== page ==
Socialist Party of New York
|Socialist Party of New York|
|Socialist Party logo|
|Headquarters||339 Lafayette St., New York City, New York|
|National affiliation||Socialist Party USA|
Socialist Party of America
During its height in the 1910s, the party fielded candidates for the office of Mayor, seats in the New York State Assembly and the House of Representatives. In 1917, several anti-war organizations along with SPNY gathered to discuss the War in Europe. When they nominated Morris Hillquit for Mayor, the party was afraid he along with other members faced imprisonment because of the party's anti-conscriptionist platform. During the national convention for the SPNY of 1917, the party decided to create a party bureau which would support socialist agitators who faced jail time or where sent behind bars. During the national convention in 1918, they discussed the crisis in Russia and the election strategy for the gubernatorial election which was held later in 1918.
In 1920, Samuel Orr, Louis Waldman, Charles Solomon, Samuel DeWitt, and August Claessens were called before the Speaker of the New York State Assembly. The five were charged with being unfit for membership in the Assembly through their membership in the Socialist Party of America and its state affiliate, and were suspended from their seats by a vote of 140 supporting to 6 against suspension. A protracted political trial followed as to the fitness of the five Socialists to assume their seats, which ran throughout the winter and spring. The trial began on January 20, 1920.
Socialist Party USA
The party is affiliated with the Socialist Party USA. It has a close relationship with the Green Party; as such, the Socialist Party almost never seeks ballot access, instead endorsing Green Party candidates.
The current SPUSA was organized by members of the Debs caucus of Socialist Party of America (SPA). At the SPA's 1972 National Convention, which was held in Manhattan, the SPA changed its name to "Social Democrats, USA" by a vote of 73 to 34. During the convention, the majority won every vote, by a ratio of two to one. The Convention elected a national committee of 33 members, with 22 seats for the majority caucus, 8 seats for the coalition caucus of Michael Harrington, 2 for the Debs caucus, and one for the "independent" Samuel H. Friedman. Many former members of the Debs caucus joined David McReynolds in founding the Socialist Party of the United States of America in 1973.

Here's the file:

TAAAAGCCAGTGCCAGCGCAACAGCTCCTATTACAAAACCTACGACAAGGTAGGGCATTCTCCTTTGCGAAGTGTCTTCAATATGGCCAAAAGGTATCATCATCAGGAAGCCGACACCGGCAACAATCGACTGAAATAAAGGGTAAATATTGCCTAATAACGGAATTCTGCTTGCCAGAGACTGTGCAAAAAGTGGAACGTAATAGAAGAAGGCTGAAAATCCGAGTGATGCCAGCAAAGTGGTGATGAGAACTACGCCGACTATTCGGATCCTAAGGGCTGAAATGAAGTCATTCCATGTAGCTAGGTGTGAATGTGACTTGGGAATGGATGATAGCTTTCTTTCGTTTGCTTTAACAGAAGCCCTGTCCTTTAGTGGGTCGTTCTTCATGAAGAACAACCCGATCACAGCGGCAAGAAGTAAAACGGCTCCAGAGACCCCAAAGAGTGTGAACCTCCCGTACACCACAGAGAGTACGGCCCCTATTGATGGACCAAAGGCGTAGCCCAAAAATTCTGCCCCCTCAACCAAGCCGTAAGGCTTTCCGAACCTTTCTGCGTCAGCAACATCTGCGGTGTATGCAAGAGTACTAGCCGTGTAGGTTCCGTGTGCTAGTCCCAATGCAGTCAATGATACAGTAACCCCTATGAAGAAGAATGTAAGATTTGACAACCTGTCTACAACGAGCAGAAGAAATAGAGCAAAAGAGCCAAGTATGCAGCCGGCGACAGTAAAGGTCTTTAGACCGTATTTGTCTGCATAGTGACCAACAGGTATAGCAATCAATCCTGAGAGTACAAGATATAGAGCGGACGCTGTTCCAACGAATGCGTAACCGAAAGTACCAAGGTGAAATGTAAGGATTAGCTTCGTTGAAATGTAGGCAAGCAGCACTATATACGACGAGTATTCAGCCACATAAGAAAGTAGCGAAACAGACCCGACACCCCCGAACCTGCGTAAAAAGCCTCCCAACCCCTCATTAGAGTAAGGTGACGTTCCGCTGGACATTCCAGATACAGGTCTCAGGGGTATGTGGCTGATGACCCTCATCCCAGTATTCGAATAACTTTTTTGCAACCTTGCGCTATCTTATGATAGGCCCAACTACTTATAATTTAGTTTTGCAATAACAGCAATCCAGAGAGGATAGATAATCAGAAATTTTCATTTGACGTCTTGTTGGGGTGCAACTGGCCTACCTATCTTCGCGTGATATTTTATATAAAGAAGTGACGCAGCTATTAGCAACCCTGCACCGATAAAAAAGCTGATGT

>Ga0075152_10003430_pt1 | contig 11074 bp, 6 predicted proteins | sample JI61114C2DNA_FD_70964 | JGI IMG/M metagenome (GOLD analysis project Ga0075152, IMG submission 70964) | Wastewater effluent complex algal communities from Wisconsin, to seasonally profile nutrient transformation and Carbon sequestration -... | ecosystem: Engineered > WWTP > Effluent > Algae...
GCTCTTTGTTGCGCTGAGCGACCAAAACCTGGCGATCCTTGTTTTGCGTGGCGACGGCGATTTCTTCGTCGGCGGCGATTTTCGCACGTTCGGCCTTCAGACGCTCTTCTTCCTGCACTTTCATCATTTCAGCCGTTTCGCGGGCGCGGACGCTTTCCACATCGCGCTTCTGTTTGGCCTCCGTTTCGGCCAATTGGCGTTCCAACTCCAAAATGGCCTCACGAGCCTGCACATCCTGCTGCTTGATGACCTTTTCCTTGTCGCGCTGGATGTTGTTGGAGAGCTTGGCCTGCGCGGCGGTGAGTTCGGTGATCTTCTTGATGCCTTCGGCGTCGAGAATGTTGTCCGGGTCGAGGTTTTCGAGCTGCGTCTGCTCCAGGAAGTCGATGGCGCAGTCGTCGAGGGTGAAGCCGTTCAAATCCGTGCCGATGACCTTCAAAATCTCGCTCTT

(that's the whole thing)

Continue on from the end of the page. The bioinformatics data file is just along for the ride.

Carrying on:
- "Socialists Fling at all the Parties" (PDF). The New York Times. October 13, 1913. Retrieved February 27, 2010.
- "Sulzer Appeal Under Way?" (PDF). The New York Times. October 26, 1913. Retrieved February 27, 2010.
- "Pacifist Demand War Referendum" (PDF). The New York Times. February 5, 1917. Retrieved February 27, 2010.
- "Socialist Expect Trouble for Ticket". The New York Times. July 9, 1917. Retrieved February 27, 2010.
- "Socialist Count on Anti-War Voters" (PDF). The New York Times. June 30, 1918. Retrieved February 27, 2010.
- Journal of the Assembly of the State of New York, Volum 4. University of Michigan. 1920. pp. 33–55. Retrieved February 27, 2010.
- Waldman, Louis (1920). Albany: The Crisis in Government. Boni & Liveright, New York. p. 50. Retrieved February 27, 2010.
- Anonymous (27 December 1972). "Young Socialists open parley; to weigh 'New Politics' split". New York Times. p. 25.
- Anonymous (31 December 1972). "Socialist Party now the Social Democrats, U.S.A.". New York Times. p. 36. Retrieved February 8, 2010.
- Johnston, Laurie (31 December 1972). "Young Socialists support Meany; Group urges the Democrats to join labor movement". New York Times. p. 36.
- Johnston, Laurie (28 December 1972). "Young Socialists defeat motion favoring recognition of Cuba". New York Times. p. 15.
- Anonymous (1 January 1973). "'Firmness' urged on Communists: Social Democrats reach end of U.S. Convention here". New York Times. p. 11.
- Robert Wark, "Historical Sketch of The New Age, Founded, June 1912: 10 Years of Struggle for the Emancipation of the Masses," The New Age, vol. 11, whole no. 516 (July 13, 1922), pp. 1, 10. —History of the Socialist movement in the city of Buffalo.